CO-Horts Blog

Monday, June 15, 2015


Posted by Deana Wise, Broomfield County Extension
Vermicomposting simplified: Worms + A box + A bed+ Food= Living compost. Of course we all know very few things are that simple. What kind of worms should we use? What type and size of box works best? Do they prefer a hard or soft mattress? Are they on a vegan, vegetarian, or gluten free diet? This sounds more complicated than I originally thought.

I became interested in vermicomposting due to an article I read in the Small Acreage Newsletter ( This web-site is definitely worth looking at. I digress.

I have had limited experience in composting (sad but true) and even less in raising worms. My grandmother kept a bathtub full of them outside that she used for fishing in the good old days. She fed them coffee grounds and replenished them with “wild” ones she caught in the yard.

After doing a little research, I learned the worms she had were Night crawlers. They are anecic, which means they live in deeper soil and drag OM to permanent burrows. They are the worms responsible for our lumpy lawns.

Brown worms (endogecic) live in temporary burrows in the upper soil. We commonly encounter them every time we turn our garden soil.
The worms that work best for making compost are the epigeic or surface worms. They eat decaying matter and are usually in the top 6-12” of soil. They will not tolerate cold temperatures less than 40 degrees F so they will not survive year round in the garden. Red wigglers (Eisenia foeiteda) are most often used because they reproduce more rapidly than other types (VERMICOMPOSTING: the secret life of compost worms, ).
   Any type of box will do as long as it is not clear. It must have a lid and drainage and air holes on the top and sides. Holes on the side should be ½ to 1” diameter, holes on the bottom should be ½”. The worms will not crawl out of the bottom; they stay in the top few inches of soil and move upwards. A catch tray underneath will be useful to control leachate. This liquid needs to be discarded, it is NOT compost tea. A box 2’ x 2’x 8” with ½ lb. (500) worms is adequate for 2 people.
      Once the box is ventilated, add shredded newspapers or non-pastel colored paper until the container is 2/3rd full. Do not use corrugated cardboard or highly colored inserts or magazines. Spray the paper with water until damp but not wet. Add 1-2 pounds of top soil or peat moss. The worms need the soil because they have a gullet instead of teeth. Do not stir or compact. The worms need to be able to move about freely. Move some of the paper aside, place the worms in the box and re-cover them. It may be necessary to dampen the bedding if it dries out. Keep the box out of direct sun. They prefer temperatures between 40-70 degrees F.

          They like to eat fruit and vegetable scraps and peelings, coffee grounds, used filters, tea leaves, tea bags (pull them open), and crushed eggshells. Use onion and citrus very sparingly. Do not use meat or dairy products, manure of any kind, salts, sauces or dressings. The worms will eat the bedding and the food.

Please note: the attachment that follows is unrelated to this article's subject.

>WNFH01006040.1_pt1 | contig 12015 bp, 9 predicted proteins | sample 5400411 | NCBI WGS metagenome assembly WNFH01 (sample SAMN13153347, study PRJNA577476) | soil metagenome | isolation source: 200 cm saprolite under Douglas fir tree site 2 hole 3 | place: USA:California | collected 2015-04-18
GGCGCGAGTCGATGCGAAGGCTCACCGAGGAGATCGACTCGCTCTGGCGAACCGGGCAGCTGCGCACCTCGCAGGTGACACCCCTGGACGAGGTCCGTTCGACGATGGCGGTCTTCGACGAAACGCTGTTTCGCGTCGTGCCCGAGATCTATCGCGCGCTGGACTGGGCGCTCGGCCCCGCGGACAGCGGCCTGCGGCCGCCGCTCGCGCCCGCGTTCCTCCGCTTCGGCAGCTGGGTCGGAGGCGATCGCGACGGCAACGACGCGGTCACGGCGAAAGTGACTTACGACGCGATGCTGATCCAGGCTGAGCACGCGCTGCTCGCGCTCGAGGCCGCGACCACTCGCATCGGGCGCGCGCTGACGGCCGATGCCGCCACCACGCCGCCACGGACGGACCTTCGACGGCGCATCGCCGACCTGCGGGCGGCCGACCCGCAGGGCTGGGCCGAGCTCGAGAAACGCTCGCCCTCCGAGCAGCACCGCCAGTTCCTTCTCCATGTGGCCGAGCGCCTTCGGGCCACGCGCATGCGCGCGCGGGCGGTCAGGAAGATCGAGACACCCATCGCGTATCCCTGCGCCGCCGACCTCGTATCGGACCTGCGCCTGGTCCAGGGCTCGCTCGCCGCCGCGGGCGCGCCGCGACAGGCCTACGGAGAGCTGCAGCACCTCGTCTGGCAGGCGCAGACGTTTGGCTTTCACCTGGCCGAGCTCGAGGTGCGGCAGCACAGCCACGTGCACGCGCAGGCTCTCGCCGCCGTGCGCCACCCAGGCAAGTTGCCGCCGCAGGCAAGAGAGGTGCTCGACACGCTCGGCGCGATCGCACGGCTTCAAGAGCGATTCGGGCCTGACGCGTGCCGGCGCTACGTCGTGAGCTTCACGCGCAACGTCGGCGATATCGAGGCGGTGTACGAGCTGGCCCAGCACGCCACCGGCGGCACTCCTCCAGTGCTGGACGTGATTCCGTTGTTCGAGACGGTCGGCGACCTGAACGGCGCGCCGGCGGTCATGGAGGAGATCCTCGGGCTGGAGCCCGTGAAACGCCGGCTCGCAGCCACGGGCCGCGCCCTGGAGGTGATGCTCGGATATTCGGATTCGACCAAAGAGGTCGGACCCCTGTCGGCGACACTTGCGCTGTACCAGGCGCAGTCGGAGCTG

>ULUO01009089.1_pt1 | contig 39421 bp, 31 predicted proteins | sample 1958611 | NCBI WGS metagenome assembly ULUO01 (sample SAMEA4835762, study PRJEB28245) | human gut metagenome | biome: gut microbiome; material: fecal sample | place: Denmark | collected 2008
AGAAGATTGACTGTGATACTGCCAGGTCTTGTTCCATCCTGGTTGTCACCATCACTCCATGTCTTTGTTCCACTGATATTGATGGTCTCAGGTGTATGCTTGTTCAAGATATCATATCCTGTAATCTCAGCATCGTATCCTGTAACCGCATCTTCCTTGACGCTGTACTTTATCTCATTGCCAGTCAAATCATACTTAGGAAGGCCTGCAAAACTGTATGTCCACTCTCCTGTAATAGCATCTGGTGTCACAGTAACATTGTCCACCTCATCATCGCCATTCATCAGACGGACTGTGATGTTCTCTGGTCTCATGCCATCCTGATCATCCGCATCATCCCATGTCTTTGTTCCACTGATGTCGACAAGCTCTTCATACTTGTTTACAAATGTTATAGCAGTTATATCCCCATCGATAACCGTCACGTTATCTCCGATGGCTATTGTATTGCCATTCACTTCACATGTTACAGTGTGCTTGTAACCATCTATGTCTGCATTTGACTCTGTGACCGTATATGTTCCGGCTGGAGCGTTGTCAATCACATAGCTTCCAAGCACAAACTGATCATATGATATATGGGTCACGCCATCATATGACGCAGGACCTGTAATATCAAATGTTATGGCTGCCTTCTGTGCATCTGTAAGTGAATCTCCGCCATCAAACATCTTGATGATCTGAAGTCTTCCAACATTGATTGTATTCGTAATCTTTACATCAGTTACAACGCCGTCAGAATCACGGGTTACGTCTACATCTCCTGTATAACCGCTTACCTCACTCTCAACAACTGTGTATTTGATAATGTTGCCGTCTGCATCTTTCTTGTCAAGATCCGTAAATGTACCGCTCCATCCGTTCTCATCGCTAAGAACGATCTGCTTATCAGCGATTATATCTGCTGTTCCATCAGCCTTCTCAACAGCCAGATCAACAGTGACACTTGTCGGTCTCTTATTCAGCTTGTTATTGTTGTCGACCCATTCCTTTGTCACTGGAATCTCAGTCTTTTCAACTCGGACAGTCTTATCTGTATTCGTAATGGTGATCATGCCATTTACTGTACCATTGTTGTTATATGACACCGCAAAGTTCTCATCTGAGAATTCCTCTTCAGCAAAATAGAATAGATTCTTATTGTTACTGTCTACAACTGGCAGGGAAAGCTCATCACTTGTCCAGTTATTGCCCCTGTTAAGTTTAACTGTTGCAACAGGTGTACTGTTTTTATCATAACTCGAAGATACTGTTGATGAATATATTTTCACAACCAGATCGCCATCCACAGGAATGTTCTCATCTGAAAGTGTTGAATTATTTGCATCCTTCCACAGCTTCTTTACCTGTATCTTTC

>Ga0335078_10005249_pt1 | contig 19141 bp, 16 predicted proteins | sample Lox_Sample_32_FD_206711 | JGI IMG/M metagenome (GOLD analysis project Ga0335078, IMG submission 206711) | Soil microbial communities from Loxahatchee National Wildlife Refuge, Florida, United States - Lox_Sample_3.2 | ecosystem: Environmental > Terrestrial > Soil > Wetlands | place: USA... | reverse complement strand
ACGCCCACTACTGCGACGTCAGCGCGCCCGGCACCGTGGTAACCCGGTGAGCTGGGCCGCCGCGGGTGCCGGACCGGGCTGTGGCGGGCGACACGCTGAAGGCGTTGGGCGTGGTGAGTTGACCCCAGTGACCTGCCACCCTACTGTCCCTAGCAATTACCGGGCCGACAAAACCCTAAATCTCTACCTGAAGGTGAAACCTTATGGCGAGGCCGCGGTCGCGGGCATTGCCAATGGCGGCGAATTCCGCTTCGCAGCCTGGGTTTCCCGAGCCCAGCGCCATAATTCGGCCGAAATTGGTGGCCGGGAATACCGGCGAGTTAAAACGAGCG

Feed about 2-3 Cups per week / pound of worms to start. Increase the volume of food every week (up to ~5 pounds). The worms will reproduce 5-6 times in 3 months so you will have to increase the amount of food in the box. If there is inadequate food, the worms will eat their own castings. These are poisonous to the worms. After 3 months, everything in the box will be composted. Feed in a different spot each time to move the herd. (I never knew a bunch of worms are called a herd).
          To harvest the compost after 3 months, feed on one side to move the herd. This may take a few days, they do not move very fast. Remove compost from that side, add new bedding and food. Harvest compost on other side and remove ½ of the worms. Start again. Give remaining worms to friends or start a second box. Fort Collins has a worm recycling program to give your extra worms a good home. Go to to check it out.

          On a small scale, this process will not produce a lot of compost; however, it may be a preferable method in some ways. Vermicomposting is a cool process compared to the heating involved with traditional composting. Beneficial microbes survive and flourish in worm poop, making it a plant super-food. The compost can be steeped in water to make compost tea. The compost is great for starting seeds and potting houseplants. It can also be used in the garden as a soil amendment.

The main drawback that I see is the disposal of the excess worms every 3 months. The worms cannot be forgotten or ignored. A fair amount of care is needed to keep the worms alive. Perhaps I will give it a try. I have friends that might like worms.


  1. After reading The Earth Moved by Amy N Stewart, I worry about adding nonnative worms to my garden assuming I cannot get all the worms out of the compost. Comments?

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  3. You have raised an important issue..Thanks for sharing..I would like to read more current affairs from this blog..keep posting..
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